Winter Trip 2010: Post #3

I feel like I am settling in now to my trip.  It has now been one week since I arrived and I am enjoying myself.  I still find some of the uncertainties to be stressful, but I have been fortunate in that I have connected or reconnected with people who have certainly helped me out.

I was having a lot of trouble sleeping almost every night.  Last night, I finally slept well and hopefully that will continue from here on out.  I also had several days of bus troubles that I will share below.

I stood at The Heritage House, a Jewish youth hostel in the Old City (although, I was probably the youngest person there and several of the people had been there for months) Friday night and Saturday night.  It was a nice place, but loud at night (especially with the guy under me snoring extremely loudly.  Last night and tonight I am spending with the Romm’s in French Hill.  They are some of the nicest people I know and I have very lucky to have been invited to stay with them.

Tomorrow I head to Be’er Sheva.  I’ll be back in Jerusalem for Shabbat and then after Shabbat, I plan to head to Tel-Aviv for a few days until I fly to London.

Below is a summary of the past several days:

Friday

Friday I woke up at the Romm’s and was going to go to the Bible Lands Museum.  I was told to take a bus from a nearby stop, but the bus wasn’t available there so I asked around and found out from a nearby hotel that the bus didn’t come there so I would have to transfer buses.  I did not think I would have time to do so and visit the museum before heading back to get my bag and head to the hostel in the Old City for Jerusalem so I just went back to the Romms.  I thought I would leave and head to the Shuk before going to the hostel, but had to wait for the third bus (about an hour) because buses were full, did not stop, etc.

When I made it to the Old City, I checked into the hostel and got ready for Shabbat.  We lit Chanukah and Shabbat candles before heading to the Kotel (Western Wall) for Kabbalat Shabbat.  I prayed and danced (which was a lot of fun) there with a group from a yeshiva and a few soldiers.  Then I got set up for a dinner with a family in Mea Shearim (known as one of the most “traditional” super religious neighborhoods in Jerusalem.  I had dinner with a Breslav Hassidic family which was a lot of fun and quite the experience.

Saturday

I woke up later Saturday after having difficulty sleeping and went to the Kotel for a little bit.  I then got set up with a family for lunch.  We waited until it was time to go and then went to an apartment inside the Old City itself for lunch with a Rabbi and his family.  It was a good experience.  After lunch, I walked around the Jewish Quarter and the Kotel a bit before going back to The Heritage House for an early dinner and speaker.  We then lit Chanukah candles and I walked around the Jewish Quarter again to see all of the menorahs everywhere.  I also walked around Mamilla, a newly built upscale mall, right outside the Jaffa Gate of the Old City.  I met a guy from Brazil who joined me for the meals and we walked around together.  I also met people from Singapore, France, Argentina, England, etc.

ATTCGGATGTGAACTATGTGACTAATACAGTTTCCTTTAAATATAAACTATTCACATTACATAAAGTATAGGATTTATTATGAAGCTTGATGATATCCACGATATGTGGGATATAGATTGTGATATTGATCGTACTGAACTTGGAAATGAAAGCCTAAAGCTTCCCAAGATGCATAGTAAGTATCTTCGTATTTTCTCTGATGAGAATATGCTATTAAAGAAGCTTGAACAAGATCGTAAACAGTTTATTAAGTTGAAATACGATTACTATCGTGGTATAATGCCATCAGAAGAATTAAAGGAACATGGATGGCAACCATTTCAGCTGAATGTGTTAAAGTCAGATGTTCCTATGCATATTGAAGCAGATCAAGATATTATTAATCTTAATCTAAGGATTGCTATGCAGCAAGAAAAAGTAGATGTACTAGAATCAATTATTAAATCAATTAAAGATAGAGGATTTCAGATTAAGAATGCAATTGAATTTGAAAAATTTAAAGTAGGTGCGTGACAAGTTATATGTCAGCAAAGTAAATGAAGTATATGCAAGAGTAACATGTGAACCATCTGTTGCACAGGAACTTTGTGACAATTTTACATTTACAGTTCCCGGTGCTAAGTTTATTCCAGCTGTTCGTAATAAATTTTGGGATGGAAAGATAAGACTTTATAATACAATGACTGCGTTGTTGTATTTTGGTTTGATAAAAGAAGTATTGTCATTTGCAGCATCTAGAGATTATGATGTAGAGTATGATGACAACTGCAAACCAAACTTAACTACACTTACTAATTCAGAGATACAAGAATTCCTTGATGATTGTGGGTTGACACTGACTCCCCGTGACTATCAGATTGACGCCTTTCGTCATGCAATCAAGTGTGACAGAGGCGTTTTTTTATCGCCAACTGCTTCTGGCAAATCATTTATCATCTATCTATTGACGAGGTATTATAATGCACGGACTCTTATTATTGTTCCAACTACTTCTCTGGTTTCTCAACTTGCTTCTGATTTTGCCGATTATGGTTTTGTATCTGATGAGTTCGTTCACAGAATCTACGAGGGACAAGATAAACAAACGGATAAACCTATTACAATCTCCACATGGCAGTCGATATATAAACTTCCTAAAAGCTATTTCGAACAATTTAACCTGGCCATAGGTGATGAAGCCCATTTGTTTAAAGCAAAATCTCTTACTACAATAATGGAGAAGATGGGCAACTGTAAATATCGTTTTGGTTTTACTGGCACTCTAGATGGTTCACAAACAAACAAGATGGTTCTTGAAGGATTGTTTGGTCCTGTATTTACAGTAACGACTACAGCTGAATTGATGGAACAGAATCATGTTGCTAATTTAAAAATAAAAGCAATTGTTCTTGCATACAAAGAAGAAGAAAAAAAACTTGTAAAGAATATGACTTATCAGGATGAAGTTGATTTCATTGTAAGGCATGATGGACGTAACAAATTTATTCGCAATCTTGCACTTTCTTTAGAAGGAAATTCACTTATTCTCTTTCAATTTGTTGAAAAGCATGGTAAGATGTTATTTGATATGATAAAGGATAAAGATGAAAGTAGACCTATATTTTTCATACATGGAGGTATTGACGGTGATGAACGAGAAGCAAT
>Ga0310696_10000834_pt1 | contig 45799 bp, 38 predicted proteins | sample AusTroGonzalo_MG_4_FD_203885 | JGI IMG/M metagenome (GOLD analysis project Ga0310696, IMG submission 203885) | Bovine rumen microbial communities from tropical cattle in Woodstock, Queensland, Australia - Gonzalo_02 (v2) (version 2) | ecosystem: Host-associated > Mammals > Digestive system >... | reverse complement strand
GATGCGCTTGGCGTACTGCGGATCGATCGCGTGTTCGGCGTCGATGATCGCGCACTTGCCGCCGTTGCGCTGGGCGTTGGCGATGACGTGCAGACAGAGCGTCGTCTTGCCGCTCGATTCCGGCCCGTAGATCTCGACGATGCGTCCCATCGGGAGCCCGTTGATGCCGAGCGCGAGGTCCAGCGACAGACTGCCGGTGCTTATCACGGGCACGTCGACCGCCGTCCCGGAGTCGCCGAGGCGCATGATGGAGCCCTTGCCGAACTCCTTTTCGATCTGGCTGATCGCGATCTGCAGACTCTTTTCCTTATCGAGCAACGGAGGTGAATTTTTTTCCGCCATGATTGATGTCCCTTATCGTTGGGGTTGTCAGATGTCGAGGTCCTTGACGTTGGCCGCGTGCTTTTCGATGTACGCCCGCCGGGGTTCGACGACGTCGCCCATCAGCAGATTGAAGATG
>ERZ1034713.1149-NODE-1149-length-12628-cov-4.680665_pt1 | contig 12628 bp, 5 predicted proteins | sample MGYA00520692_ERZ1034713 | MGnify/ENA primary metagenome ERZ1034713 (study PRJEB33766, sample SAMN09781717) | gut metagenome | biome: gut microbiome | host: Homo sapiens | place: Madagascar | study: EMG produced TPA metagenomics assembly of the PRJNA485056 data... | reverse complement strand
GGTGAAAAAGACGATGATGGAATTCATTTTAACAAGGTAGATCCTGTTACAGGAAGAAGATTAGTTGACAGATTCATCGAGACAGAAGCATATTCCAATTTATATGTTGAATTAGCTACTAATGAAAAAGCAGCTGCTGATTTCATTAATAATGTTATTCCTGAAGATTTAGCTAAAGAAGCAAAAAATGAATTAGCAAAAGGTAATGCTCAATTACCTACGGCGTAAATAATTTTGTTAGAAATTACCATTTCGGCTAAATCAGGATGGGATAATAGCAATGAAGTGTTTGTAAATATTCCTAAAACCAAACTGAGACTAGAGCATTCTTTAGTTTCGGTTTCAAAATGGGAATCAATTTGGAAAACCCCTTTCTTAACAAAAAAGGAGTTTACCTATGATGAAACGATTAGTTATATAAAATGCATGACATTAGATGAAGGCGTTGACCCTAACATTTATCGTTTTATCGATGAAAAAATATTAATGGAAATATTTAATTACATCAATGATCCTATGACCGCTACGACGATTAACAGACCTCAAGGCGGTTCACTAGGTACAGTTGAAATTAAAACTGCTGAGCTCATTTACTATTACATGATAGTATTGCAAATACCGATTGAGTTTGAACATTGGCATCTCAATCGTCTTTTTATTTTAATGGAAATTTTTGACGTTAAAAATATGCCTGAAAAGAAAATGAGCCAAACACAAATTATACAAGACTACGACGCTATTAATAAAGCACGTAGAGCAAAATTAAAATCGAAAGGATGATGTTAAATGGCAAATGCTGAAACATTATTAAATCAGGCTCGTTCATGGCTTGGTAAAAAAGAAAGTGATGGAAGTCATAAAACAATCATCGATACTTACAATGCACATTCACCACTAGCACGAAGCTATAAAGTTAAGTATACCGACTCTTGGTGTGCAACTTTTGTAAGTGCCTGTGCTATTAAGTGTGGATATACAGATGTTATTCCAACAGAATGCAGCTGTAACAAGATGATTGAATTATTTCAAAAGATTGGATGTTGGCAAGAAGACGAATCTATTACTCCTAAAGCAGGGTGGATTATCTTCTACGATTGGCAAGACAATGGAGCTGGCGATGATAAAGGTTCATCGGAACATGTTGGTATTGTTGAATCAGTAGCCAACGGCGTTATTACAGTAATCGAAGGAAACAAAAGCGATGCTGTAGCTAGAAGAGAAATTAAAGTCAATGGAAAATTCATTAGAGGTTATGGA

Sunday

I got up super early (before 5:00 a.m.) and walked to the David Citadel Hotel to meet a tour group that I had signed up for to Beit She’an and the Golan Heights.  We got picked up late (typical Israeli) and taken to Tel-Aviv where we met another bus and our guide.  We went to Beit She’an a huge Roman city that had been excavated in Israel.  We then drove through the Galilee into the Golan Heights and went to an overlook of the Kineret (Sea of the Galilee).  Later we went to an overlook on a mountain of the Syrian, Lebanese, and Israeli borders and talked about the area, its history, and its importance.  We ate lunch there.  We then went to Katzrin where we walked around an excavated city from Talmudic periods which was followed by a drive around the modern city of Katzrin, when of course, our bus started problems.  We went to an olive oil factory (very popular in the Golan) and learned about the process of making olive oil and other fun things.  I finally made it back (via rented bus) to Jerusalem around 9:30 p.m. and stayed with the Romm’s.  A good, although long, day.